July 18, 2008

One thing I missed when we lived in Texas was having fresh fruit growing on trees in our yard. I had planted a couple of citrus trees in the backyard the winter before we left, but they were so small I had to take the green oranges and grapefruits off the branches so as not to damage the trees. So we never had any fruit from our trees there.

Here in Utah it’s a different story. In my yard, I have two apricot trees, a small peach tree, an Italian plum tree, red and green grape vines, and several Pottawattamie plum trees. And I have planted a small garden with melons, squash, cucumbers, tomatoes, and peppers. In the spring, the back yard was completely in bloom, from the pink peach blossoms to the stunning white of the apricots to Hostas and Asian lilies.

Now it’s July, and the apricots are nearly ripe. Everything else is poised to be harvested soon afterward. I’ll be getting out my canning implements and my steam juicer. For some reason, these looming tasks remind me of home and childhood and are somehow like putting on a comfortable old shirt. My parents always had something to can, from boysenberry jam to guava jelly to spaghetti sauce and mustard pickles.

Part of this urge to grow things and can them comes from my Mormon background. We were taught from early childhood to grow and store our own food items, to have gardens and emergency stores of food. But I think it goes beyond that.

Both of my parents grew up in relative poverty, my father having grown up in a government housing project in Ogden, Utah. Finding and growing food were essential for them to make ends meet. My father and uncle would go out picking wild asparagus along the Weber River in the summertime, and my grandmother would blanch it and freeze it for the winter. Dad would also take his trusty .22-caliber rifle (with short bullets) up into the mountains to hunt snowshoe rabbits for food. Naturally, they supplemented their diet with food grown in a large backyard garden.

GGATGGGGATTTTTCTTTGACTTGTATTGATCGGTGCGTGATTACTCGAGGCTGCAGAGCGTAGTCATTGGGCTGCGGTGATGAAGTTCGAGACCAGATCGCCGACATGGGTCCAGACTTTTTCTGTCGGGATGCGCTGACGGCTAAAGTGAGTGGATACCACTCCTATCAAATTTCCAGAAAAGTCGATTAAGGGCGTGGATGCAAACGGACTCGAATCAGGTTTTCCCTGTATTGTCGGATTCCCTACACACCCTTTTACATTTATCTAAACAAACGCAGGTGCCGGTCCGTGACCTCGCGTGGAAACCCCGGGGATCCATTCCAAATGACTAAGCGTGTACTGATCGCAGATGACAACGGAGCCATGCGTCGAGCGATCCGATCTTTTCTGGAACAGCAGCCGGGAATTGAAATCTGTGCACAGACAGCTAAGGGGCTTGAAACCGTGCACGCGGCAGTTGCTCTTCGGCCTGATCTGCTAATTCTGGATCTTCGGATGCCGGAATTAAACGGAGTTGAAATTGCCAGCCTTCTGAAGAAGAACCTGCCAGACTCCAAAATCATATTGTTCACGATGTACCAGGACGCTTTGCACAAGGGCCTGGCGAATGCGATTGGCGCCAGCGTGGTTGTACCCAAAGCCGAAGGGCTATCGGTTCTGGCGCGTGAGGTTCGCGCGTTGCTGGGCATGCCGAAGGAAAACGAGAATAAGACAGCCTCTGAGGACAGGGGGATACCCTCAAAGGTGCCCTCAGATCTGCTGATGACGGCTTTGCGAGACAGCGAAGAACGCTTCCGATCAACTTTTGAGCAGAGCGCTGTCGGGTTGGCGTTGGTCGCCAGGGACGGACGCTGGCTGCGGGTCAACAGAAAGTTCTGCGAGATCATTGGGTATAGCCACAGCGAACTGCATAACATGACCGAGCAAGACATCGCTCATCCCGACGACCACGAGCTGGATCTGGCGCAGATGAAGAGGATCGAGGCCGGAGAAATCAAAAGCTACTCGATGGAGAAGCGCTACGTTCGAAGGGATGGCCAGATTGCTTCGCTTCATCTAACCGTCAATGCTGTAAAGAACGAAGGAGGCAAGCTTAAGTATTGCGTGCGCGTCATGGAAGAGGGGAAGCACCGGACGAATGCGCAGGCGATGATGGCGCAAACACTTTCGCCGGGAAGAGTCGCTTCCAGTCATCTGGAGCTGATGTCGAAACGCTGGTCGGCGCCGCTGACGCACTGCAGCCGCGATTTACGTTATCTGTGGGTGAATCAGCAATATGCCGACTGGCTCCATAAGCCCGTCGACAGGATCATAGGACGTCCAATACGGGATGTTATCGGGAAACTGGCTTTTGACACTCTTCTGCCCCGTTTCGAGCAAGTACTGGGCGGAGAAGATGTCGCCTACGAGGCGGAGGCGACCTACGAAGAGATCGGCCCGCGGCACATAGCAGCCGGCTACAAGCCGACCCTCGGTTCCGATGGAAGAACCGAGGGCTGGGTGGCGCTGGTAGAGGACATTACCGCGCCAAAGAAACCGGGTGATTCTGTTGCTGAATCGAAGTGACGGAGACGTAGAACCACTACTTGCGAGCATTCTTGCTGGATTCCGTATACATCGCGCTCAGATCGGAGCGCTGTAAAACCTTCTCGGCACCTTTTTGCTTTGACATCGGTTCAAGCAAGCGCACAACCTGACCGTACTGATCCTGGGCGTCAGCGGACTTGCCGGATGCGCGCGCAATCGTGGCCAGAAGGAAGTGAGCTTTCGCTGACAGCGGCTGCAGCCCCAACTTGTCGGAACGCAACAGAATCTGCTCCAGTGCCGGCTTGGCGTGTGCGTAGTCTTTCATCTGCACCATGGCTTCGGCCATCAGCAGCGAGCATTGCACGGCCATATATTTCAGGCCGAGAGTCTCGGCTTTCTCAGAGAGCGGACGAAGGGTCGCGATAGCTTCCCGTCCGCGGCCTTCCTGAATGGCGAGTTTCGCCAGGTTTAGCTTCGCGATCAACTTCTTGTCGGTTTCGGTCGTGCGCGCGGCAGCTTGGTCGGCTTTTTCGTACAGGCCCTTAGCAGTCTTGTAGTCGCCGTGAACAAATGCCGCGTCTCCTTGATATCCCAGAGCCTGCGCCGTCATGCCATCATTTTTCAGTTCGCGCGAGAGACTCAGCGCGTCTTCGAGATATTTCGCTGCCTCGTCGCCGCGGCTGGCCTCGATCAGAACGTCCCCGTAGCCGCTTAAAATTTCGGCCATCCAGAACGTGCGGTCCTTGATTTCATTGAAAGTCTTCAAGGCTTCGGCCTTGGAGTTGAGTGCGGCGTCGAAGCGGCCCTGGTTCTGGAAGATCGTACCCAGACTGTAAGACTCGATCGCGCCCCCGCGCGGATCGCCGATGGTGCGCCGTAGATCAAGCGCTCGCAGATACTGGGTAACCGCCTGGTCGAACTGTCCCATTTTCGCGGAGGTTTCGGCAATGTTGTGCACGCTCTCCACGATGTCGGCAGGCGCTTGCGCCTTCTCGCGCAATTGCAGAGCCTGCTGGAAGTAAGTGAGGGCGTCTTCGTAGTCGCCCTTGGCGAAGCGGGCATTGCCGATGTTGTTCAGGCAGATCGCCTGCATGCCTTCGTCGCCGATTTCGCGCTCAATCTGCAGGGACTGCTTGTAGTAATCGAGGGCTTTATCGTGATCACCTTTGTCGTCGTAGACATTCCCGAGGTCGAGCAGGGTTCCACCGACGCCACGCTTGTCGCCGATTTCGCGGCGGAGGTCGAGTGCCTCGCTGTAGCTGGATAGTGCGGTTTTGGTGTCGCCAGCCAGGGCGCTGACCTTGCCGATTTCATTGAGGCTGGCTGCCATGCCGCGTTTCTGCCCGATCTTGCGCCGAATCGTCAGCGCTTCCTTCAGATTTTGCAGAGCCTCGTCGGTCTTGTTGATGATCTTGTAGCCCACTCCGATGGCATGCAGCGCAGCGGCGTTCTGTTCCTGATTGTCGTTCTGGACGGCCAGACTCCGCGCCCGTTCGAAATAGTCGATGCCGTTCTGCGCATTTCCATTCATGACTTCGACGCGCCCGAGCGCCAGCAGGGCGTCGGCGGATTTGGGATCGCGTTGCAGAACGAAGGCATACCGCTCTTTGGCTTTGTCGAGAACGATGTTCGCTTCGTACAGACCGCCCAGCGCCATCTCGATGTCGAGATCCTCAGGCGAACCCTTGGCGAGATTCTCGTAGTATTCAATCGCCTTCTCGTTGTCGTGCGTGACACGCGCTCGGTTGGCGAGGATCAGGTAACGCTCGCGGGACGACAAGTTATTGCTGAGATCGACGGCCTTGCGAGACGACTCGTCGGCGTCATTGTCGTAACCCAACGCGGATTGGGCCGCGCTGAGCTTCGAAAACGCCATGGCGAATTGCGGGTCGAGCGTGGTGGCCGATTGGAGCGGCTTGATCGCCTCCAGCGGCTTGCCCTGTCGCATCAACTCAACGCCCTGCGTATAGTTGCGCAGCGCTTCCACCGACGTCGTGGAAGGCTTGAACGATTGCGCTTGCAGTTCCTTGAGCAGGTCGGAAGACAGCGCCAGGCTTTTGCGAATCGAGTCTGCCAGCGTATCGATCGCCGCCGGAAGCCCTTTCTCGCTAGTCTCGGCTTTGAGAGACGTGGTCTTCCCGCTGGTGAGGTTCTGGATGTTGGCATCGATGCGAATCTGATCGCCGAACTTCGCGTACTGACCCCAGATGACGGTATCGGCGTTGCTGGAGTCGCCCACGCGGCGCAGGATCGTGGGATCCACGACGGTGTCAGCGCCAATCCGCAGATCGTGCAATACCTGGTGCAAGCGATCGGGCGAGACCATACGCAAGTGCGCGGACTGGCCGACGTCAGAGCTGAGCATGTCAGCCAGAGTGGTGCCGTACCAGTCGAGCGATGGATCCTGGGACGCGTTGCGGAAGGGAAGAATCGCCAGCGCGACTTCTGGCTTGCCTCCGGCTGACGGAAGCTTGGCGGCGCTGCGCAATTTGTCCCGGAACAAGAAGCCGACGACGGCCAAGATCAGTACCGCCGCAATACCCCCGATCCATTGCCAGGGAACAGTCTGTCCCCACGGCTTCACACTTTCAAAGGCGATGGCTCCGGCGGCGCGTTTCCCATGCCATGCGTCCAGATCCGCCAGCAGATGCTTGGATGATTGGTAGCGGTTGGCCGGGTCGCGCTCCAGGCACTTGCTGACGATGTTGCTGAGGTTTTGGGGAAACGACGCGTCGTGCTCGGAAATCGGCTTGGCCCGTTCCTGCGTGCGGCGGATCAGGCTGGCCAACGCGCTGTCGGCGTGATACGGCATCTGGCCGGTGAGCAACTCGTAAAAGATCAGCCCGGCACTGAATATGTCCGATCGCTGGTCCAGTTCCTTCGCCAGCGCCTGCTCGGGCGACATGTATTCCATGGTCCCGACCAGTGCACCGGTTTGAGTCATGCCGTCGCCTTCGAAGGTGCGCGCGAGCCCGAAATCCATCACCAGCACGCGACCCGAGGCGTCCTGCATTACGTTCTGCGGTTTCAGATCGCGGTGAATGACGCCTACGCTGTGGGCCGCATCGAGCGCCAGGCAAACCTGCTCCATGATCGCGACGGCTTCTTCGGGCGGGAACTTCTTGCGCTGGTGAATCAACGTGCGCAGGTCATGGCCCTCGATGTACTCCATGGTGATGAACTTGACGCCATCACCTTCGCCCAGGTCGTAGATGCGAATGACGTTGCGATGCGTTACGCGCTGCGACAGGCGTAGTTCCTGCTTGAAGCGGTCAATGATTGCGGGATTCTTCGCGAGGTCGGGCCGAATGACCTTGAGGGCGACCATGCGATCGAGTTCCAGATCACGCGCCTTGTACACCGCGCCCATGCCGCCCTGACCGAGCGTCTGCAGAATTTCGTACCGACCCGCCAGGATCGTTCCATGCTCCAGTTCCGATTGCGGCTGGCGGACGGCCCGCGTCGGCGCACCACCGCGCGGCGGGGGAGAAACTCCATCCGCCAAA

My maternal grandfather was a grocery-store manager on a rather limited income, so they too grew food in a large garden. When I was a young boy, we would spend a week or two at my grandparents’ house in Spring Lake, Utah, where we would feed the lambs, gather eggs from the henhouse, and help my grandmother in her enormous garden at the side of the house. One fond memory I have is of picking and shelling peas with her in her kitchen. My mother was a little miffed that most of the fresh peas had ended up in our mouths rather than in the bowl. But Grandma just laughed and said, “What good are peas if you can’t eat them?”

When I was born, my father was working part-time and was in a Ph.D. program at USC. He had moved our family of 8 into a tiny house (barely 900 square feet), but the main attraction was the deep yard stretching behind the house. We used to sing a song in church that I thought had been written especially with our yard in mind:

In the leafy treetops, the birds sing “Good morning” …
In my pretty garden, the flowers are nodding.

We had two large fig trees in the yard: an old black mission fig tree that every year was loaded with sweet fruit, and a larger tree bearing golden figs. Dad had built a multilevel treehouse in the larger tree, and I would lie down on a pallet in the top of the tree, staring at the sky as the branch swayed in the breeze. The garden was in the back left corner, and there my father grew tomatoes, corn, squash, peppers, artichokes, and radishes. To one side were a passion-fruit tree and a large hedge of boysenberries. Canning produce from the yard was a part of my early childhood, and it continued on after we moved on to a larger house.